REVIEW: The Pills - Take Your Pills

Kelly Kirwan

There are two sides to the psych-rock coin; the dizzying, distorted heights of frenetic riffs—firing off in streaks of neon across a song's arrangement—and the more subdued waves of lo-fi guitar twangs offset by a steadily chugging percussion. The sort of trance-like buzz that often goes hand-in-hand with a gentle mind-altering experience, leaving you loose and dreamy in a world of brighter and broader color. For or our midwestern friends that have set up shop in Chicago’s alternative scene, The Pills, we have the kind of late 60’s revival that leans more towards the mellow.

Their tunes are for gentle teetering between the heels and balls of your feet--a crowd that sways in tandem--with the occasional head-bang for when their melodies flirt with that amped, hallucinogenic delirium. Their album, Take Your Pills, wryly references that pupils-dilated subculture most famously represented in the summer of '69, which sought a little wrangling in their perception with the help of an LSD strip. It's an album title that also puts a pleasurable spin on that old adage of sitting tight and taking one's medicine. And it's in the space between those references that The Pills exist--what you crave also just happens to do your body good (or your earbuds, specifically). 

Drummer, singer, lyricist, producer (and seemingly jack-of-all-trades) Max Barnett led The Pills on this follow-up to last year’s Real Cheese—delivering seven groove-laden tracks. The more subdued tempo of their tracks fosters a warm, sedated environment—you feel at ease amid their melodies, which have the sort of structure of a kaleidoscope’s inner image—rich colors swirling in no set pattern. On tracks like Is There Any Other Way, you slip into a welcome lethargy, as if inspired by the act of a snake charmer, instilling a sense of calm with the tangy-spiral of their notes. It’s easily a top pick off Take Your Pills for the ease in which it rolls along, the guitars and drums working in a repetitive tandem—their interplay instantly familiar, feeling like a lost remnant from a Beatles—Beach Boys hybrid with a modern twist. “I’m thinking of a time/When everything is fine…what if I could disappear/there’d be no fear” Barnett sings in his high head-bound pitch, and we feel relaxed as our thoughts run off on tangents, as if The Pills were the push in a domino sequence. It’s top notch.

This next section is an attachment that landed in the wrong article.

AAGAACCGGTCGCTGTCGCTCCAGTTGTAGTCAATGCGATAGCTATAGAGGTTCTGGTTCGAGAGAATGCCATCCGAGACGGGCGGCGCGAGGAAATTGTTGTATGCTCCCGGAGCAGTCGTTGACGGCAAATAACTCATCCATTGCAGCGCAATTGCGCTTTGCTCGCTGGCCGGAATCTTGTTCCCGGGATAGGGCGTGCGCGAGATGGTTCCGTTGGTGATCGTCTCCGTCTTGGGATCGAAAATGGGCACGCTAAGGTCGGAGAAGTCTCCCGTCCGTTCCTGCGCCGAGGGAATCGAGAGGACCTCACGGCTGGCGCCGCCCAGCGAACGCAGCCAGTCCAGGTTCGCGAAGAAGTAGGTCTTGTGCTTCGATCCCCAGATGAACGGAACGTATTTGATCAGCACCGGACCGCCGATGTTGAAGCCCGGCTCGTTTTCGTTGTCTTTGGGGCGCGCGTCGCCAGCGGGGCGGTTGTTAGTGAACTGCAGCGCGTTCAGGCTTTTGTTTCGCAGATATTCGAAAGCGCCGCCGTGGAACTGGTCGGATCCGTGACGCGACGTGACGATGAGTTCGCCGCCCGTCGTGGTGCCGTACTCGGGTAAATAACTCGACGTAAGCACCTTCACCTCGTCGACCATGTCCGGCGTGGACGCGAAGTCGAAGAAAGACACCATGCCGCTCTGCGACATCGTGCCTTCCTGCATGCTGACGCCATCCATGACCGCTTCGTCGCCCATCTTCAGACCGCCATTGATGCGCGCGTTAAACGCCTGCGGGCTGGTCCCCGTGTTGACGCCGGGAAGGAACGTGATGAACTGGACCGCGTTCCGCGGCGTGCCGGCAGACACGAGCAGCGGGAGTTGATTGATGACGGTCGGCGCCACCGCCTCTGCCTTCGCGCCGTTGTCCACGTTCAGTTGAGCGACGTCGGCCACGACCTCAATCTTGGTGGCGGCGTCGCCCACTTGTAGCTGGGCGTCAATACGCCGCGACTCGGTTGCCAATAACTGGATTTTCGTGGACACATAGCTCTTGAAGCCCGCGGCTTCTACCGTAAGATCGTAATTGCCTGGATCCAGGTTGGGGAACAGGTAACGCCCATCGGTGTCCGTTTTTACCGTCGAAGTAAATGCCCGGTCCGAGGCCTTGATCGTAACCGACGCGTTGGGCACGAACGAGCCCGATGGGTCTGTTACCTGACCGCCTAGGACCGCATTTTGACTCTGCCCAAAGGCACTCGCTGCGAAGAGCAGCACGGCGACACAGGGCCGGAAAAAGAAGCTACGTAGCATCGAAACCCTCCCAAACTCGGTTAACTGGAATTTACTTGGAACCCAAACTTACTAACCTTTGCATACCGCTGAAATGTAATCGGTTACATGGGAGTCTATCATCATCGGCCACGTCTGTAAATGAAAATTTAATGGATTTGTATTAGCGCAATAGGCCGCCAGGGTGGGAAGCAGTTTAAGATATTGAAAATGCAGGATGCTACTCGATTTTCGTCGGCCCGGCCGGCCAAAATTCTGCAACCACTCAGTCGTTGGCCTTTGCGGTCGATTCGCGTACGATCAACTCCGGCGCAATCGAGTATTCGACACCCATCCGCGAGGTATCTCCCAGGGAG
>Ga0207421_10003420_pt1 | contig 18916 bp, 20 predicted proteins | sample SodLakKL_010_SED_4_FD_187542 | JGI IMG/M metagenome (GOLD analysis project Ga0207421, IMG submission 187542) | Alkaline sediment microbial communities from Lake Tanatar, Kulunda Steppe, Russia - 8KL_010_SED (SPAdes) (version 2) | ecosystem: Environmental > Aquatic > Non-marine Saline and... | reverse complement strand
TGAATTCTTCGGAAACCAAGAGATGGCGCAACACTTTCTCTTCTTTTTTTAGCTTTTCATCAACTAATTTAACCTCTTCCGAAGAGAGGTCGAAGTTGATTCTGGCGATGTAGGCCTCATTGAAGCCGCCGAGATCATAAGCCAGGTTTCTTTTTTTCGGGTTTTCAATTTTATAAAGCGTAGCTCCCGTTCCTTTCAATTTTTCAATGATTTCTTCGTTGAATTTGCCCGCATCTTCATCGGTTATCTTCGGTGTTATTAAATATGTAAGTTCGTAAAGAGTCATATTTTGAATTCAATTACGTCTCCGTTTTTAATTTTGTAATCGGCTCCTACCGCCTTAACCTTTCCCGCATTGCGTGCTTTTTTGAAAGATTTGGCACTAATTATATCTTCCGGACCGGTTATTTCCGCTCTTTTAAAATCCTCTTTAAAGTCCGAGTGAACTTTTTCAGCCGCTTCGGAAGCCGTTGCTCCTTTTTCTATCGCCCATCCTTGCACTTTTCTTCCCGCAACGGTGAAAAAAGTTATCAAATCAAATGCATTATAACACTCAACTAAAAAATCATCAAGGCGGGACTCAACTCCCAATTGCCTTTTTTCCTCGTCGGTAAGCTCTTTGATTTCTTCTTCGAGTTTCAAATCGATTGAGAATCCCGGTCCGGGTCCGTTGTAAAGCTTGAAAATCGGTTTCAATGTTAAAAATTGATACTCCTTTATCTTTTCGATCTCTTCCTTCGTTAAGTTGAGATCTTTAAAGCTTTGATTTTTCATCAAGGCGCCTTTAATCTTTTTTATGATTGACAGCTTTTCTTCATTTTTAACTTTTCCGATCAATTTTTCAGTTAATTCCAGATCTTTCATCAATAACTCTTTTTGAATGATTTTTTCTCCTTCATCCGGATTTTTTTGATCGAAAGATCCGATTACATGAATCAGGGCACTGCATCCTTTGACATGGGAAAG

Equally enticing is Only Children, which is even softer than Is There Any Other Way in its opening delivery. The track shimmers with soft cymbal tapping and Barnett's airy voice, before breaking into a melody that's a complete change of pace. It's a sly move, a song within a song, the latter half focused on slow strumming and a rolling dorm line that's still downtempo but deliberate in its every move. You don't even realize it presses on for just under ten minutes–just as you don't realize when Take Your Pills is nearing its end. Because, the band's songs fit seamlessly into your experience. They're unassuming but not soon forgotten–a lesson that feels intuitively learned, or a pill that goes down smooth.